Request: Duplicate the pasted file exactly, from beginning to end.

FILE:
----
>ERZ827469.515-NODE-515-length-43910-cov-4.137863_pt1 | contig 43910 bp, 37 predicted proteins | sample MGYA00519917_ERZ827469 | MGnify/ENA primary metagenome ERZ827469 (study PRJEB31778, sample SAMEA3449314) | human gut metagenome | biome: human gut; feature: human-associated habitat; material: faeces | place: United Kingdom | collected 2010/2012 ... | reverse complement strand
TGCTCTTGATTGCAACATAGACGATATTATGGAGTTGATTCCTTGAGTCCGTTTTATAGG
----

>ERZ827469.515-NODE-515-length-43910-cov-4.137863_pt1 | contig 43910 bp, 37 predicted proteins | sample MGYA00519917_ERZ827469 | MGnify/ENA primary metagenome ERZ827469 (study PRJEB31778, sample SAMEA3449314) | human gut metagenome | biome: human gut; feature: human-associated habitat; material: faeces | place: United Kingdom | collected 2010/2012 ... | reverse complement strand
TGCTCTTGATTGCAACATAGACGATATTATGGAGTTGATTCCTTGAGTCCGTTTTATAGG